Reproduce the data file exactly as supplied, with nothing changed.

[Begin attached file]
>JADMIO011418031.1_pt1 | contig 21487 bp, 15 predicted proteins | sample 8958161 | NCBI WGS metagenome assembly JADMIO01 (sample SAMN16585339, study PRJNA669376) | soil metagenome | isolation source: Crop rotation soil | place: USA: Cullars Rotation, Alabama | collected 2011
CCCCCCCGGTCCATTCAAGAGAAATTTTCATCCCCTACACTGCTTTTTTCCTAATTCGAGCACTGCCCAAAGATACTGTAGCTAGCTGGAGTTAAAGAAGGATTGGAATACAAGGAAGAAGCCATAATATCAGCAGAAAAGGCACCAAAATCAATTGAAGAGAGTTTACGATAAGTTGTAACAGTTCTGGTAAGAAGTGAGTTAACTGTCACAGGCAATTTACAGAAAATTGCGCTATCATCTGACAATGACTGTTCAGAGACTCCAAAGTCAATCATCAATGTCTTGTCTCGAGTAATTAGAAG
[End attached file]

>JADMIO011418031.1_pt1 | contig 21487 bp, 15 predicted proteins | sample 8958161 | NCBI WGS metagenome assembly JADMIO01 (sample SAMN16585339, study PRJNA669376) | soil metagenome | isolation source: Crop rotation soil | place: USA: Cullars Rotation, Alabama | collected 2011
CCCCCCCGGTCCATTCAAGAGAAATTTTCATCCCCTACACTGCTTTTTTCCTAATTCGAGCACTGCCCAAAGATACTGTAGCTAGCTGGAGTTAAAGAAGGATTGGAATACAAGGAAGAAGCCATAATATCAGCAGAAAAGGCACCAAAATCAATTGAAGAGAGTTTACGATAAGTTGTAACAGTTCTGGTAAGAAGTGAGTTAACTGTCACAGGCAATTTACAGAAAATTGCGCTATCATCTGACAATGACTGTTCAGAGACTCCAAAGTCAATCATCAATGTCTTGTCTCGAGTAATTAGAAG